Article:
Mo Zi says that universal love is practical and could be put into practice if enough rulers are convinced that it is in their own interest as well as in the interest of their people. Mencius seems terrified by Moism, his major rival in Northeast China at the time, writing that the ideas of Mo Zi and other thinkers are found across the countryside (Mencius 3B:9). Mencius argues that loving everyone as one loves one’s own father means that one has no father. Considering the emphasis that Confucians such as Mencius put on following one’s father, this would be a great evil. This is strikingly similar to philosophers who believe in absolute truth and fact saying that if there is no absolute truth but only relative truth then there is no truth whatsoever.

In the section Universal Love of the Mo Zi, he begins by stating that the good person seeks to promote what is good and reduce what is harmful (identical, again, to the Utilitarianism of John Stuart Mill). He argues that the greatest harm is powerful states and families attacking the weak states and families and the strong oppressing the weak. All this comes about not by love but by hate, not by universality (caring about the whole) but by partiality (caring about part of the whole as opposed to another part). Partiality must be, therefore, replaced with universality. Note that all of this is very similar to the Communism of both Marx and Mao.

Mo Zi argues that this can be put into practice or even he would be critical. We naturally trust the universal person with our family and possessions more than the partial person. Therefore, we naturally love and trust the universal ruler more than the particular ruler. There is, however, a problem with this view that Mencius mentions: we do in fact see people naturally loving their own more than their neighbor, just as we do see people trusting partial rulers rather than universal ones. Mo Zi says there are no fools in the world like this, but experience does show us otherwise. However, he argues that if the people saw rulers that fed and clothed everyone equally, there could be radical change in society within a single generation.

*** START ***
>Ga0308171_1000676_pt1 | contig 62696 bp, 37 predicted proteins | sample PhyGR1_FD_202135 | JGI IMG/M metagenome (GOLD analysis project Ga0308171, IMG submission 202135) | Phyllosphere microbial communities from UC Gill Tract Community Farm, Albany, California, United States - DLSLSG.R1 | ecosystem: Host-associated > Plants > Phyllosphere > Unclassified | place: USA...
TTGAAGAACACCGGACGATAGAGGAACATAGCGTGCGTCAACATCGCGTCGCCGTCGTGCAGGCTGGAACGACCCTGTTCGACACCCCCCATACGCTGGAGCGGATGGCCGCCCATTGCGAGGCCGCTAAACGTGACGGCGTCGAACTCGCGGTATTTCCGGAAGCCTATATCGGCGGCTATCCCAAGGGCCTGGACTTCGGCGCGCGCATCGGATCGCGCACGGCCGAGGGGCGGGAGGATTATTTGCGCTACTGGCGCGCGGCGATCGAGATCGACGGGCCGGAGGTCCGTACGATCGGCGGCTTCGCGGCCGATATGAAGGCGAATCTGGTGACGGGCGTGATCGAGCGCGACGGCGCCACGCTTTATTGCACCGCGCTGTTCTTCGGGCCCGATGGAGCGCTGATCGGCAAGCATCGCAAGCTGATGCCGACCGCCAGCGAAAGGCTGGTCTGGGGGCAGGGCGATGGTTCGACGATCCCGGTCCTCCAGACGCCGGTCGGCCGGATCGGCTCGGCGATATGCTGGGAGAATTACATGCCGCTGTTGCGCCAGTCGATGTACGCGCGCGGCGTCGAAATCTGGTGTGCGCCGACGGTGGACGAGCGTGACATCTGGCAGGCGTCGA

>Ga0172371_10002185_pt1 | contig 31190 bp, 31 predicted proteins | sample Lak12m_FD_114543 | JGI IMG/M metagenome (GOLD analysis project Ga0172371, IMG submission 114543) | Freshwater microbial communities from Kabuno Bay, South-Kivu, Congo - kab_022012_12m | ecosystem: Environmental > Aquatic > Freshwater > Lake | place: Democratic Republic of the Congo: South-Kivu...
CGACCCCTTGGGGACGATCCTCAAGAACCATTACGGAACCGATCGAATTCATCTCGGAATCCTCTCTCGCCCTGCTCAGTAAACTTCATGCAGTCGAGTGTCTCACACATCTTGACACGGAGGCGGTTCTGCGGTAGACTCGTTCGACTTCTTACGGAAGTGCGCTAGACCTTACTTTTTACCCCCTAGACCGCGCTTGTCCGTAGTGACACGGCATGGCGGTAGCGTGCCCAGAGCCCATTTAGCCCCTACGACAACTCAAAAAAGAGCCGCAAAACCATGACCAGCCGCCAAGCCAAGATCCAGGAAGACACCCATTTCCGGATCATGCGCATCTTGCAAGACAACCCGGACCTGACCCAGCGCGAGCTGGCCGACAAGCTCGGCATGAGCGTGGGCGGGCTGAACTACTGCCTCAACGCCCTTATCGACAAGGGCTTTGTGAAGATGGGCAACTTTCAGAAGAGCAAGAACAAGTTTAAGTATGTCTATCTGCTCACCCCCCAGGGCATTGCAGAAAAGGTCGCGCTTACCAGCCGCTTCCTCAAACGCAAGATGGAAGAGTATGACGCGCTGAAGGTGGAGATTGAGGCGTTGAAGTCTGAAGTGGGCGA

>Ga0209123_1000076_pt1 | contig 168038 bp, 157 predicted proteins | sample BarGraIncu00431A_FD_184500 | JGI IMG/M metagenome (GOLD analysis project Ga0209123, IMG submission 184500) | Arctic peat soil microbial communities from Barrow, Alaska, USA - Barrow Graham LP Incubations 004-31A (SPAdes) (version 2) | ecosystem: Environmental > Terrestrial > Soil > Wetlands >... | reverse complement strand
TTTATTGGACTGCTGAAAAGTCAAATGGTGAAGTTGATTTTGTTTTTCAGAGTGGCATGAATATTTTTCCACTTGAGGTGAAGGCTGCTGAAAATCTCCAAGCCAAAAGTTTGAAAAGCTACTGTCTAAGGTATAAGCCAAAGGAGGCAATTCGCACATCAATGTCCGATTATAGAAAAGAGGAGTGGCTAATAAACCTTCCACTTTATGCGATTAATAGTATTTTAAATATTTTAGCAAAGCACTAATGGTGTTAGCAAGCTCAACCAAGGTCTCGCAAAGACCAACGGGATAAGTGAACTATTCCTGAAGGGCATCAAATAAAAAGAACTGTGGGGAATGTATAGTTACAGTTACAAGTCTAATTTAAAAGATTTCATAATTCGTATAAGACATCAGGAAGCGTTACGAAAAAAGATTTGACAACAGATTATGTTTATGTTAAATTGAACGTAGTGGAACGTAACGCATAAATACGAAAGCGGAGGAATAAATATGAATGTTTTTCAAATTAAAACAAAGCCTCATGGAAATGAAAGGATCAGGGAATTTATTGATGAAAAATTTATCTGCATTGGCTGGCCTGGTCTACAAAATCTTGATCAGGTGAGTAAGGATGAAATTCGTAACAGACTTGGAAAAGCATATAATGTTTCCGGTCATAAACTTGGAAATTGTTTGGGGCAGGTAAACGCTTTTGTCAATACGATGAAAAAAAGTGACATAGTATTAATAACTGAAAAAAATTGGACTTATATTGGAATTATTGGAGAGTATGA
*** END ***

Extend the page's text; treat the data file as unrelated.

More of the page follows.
In the section Against Offensive Warfare, Mo Zi says that everyone knows that it is wrong to steal from one’s neighbors, but that when it is called warfare it is praised. If it is true that killing one person is a crime, then killing a hundred is far more of a crime. People are truly confused about right and wrong if they consider warfare to be justice.

In the section Against Confucians, Mo Zi argues that the Confucians are wrong about degrees and gradations of love based on one’s relationship to one’s other. Mo Zi argues that it is wrong to love one’s family and state more than other families and states. He argues that both Confucius and Confucians are hypocritical and often pay more attention to matters of ritual than to the deeper underlying problems of society. He attacks Confucian practices of mourning, weddings, and fatalism and says they produce contradictions and hypocrisy. He argues that the ancient ways were once new ways, so why should we honor the ancient heroes and sage kings for invention, innovation and change by sticking to the old ways? Mo Zi believes that the Confucians are drawn into caring about the trivial while at other times supporting the substantial revolution that society requires. At times, they believe in silence and deference to authority even when it is wrong, but at other times they endorse rebellion.